Pollinators are the backbone of agriculture. When bee colonies collapse, it affects anyone who needs food to survive. The authors of this book have presented several possible triggers of accelerated honey bee deaths and colony collapse disorder.
Since 2005, bee colony collapses have continued and intensified. Commercial and recreational beekeepers alike have suffered losses. Any one caring for live animals or insects knows death loss is a given, even healthy hives are at risk from parasitic mites, diseases, pesticides and poor nutrition.
A honeybee colony collapse is signified by the sudden loss of their adult population. According to the authors, the bees “boil out” of the collapsing hives in droves.
In healthy hives, bees will occasionally leave and rebuild in a new location. The honey they have left behind is often used by other bees or organisms; the bees that remain are healthy and continue producing.
In a collapsing hive, the bees leave behind their queen, her immature offspring and all of the honey they have produced. There are no dead pollinators found near the rejected hives. The abandoned honey goes to waste and the young bees that persist are often abnormal and suffering from viral or fungal infections. Most bee experts agree that these are secondary factors and not entirely responsible for the collapse itself.
Colony collapse disorder has raised many questions and the factors involved are mired in controversy. The authors have done their best to present potential answers from all sides and all facets of the beekeeping industry. One theory points a finger at inferior beekeepers who refuse to evolve in their bee work and continue to fight farmers and pesticide manufacturers, blaming the latter for their loss of bees.
Another notion is the increased use of insecticides and the wide range available to help farmers produce crops. One agrochemical company is called out within the book’s pages, but authors are careful to not blame chemicals as a whole. Sadly, it seems the cause of accelerated honeybee deaths is not entirely clear. A veteran beekeeper in Texas hypothesizes that it is a combination of restricted nutrition of bees through monoculture crops and newer insecticides used to control aphids. His information is drawn from observing where his own bees pollinate and the chemicals applied to crops nearby.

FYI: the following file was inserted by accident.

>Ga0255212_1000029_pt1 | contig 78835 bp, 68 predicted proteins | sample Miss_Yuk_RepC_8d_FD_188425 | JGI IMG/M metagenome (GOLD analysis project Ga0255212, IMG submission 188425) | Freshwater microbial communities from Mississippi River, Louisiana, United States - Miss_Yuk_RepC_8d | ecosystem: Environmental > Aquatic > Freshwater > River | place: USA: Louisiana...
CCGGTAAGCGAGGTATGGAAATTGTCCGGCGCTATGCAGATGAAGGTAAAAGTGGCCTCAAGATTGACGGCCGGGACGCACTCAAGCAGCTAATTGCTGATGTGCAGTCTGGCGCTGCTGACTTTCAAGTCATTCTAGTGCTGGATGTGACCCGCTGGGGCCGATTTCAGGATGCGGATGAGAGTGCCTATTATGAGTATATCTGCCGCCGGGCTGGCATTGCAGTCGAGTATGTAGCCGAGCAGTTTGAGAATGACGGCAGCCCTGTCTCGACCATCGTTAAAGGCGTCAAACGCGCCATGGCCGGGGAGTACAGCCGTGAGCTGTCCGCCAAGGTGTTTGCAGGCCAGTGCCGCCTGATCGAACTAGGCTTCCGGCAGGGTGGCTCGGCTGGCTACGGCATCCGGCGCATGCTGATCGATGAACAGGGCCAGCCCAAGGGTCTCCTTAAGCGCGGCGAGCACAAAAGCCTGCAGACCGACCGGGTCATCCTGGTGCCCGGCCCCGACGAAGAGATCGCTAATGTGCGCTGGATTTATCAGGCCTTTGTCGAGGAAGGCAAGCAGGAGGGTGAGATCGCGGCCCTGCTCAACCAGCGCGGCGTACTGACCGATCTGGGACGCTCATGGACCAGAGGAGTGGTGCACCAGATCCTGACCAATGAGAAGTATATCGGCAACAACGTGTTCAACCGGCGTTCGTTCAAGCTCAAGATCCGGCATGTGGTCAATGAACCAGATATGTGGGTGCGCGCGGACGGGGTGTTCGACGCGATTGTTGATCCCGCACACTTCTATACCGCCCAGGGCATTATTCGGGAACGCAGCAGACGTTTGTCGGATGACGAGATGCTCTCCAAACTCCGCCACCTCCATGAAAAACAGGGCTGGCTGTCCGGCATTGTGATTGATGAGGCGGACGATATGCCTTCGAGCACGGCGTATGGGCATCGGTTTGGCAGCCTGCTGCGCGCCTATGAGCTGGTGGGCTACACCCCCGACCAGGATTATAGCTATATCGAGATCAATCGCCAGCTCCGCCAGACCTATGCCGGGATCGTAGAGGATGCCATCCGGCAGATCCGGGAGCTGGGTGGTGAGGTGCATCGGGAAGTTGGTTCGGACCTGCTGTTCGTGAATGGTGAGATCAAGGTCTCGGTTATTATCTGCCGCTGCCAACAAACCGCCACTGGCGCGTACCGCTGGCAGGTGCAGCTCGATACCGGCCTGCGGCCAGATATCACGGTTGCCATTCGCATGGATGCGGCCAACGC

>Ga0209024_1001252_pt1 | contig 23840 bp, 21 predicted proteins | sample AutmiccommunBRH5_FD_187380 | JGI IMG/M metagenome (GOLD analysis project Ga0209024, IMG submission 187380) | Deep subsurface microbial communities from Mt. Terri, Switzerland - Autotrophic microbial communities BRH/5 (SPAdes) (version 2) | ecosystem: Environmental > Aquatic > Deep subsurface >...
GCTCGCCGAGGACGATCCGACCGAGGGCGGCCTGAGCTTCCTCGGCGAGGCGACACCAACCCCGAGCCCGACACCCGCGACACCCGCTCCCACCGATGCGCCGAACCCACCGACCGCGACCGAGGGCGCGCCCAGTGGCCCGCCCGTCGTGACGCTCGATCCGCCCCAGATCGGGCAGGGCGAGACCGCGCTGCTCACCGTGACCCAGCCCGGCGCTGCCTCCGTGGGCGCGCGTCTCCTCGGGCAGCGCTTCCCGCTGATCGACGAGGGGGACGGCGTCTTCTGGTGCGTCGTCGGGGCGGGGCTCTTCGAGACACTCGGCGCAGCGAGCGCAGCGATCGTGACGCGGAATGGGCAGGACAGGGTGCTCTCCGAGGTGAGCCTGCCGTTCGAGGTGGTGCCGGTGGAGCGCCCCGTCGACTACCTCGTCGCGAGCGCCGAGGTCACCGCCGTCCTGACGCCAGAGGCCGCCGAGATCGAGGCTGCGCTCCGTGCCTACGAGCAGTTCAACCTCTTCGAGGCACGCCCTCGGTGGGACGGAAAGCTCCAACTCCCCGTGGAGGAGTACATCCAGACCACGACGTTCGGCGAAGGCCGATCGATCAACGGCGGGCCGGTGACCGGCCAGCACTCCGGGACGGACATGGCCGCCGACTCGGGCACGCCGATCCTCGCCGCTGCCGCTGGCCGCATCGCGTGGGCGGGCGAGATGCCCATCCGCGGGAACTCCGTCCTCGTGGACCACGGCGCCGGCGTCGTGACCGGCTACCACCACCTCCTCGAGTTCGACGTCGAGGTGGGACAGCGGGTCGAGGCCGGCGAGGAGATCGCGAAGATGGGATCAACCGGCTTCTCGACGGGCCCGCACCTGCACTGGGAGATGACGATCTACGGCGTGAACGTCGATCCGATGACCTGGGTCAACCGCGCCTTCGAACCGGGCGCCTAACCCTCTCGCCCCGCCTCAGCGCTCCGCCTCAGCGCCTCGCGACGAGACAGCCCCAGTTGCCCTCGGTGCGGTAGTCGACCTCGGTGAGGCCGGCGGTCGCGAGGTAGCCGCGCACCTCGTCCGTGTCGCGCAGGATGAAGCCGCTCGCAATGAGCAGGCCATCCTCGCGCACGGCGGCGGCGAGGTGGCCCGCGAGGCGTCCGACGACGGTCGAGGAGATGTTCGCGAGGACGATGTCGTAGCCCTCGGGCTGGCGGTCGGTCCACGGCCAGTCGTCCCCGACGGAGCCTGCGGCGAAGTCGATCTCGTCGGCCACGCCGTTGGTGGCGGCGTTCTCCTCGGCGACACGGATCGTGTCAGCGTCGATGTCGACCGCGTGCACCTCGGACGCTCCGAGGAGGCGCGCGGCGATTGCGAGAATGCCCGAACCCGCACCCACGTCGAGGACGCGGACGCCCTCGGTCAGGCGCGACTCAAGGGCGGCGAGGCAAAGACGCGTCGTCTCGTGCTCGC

Other studies were conducted under strict laboratory settings with known variants and backed by some of the most powerful institutions in the race to find answers. No two hives are the same and that muddies the waters when it comes to solving the collapsing hive problem.
It is pointed out in the book that knowledge of any phenomenon is affected by how and where one looks and the authors have provided a broad field of information in under 200 pages. If you have beehives in your backyard or truck your hives to Maine to pollinate blueberry fields, this book contains worthwhile information. While they haven’t pinpointed the cause of honeybee death, the authors have diligently explored numerous possibilities and presented the information in a readable format.
Jennifer Theurer can be reached at 620-227-1858 or email@example.com.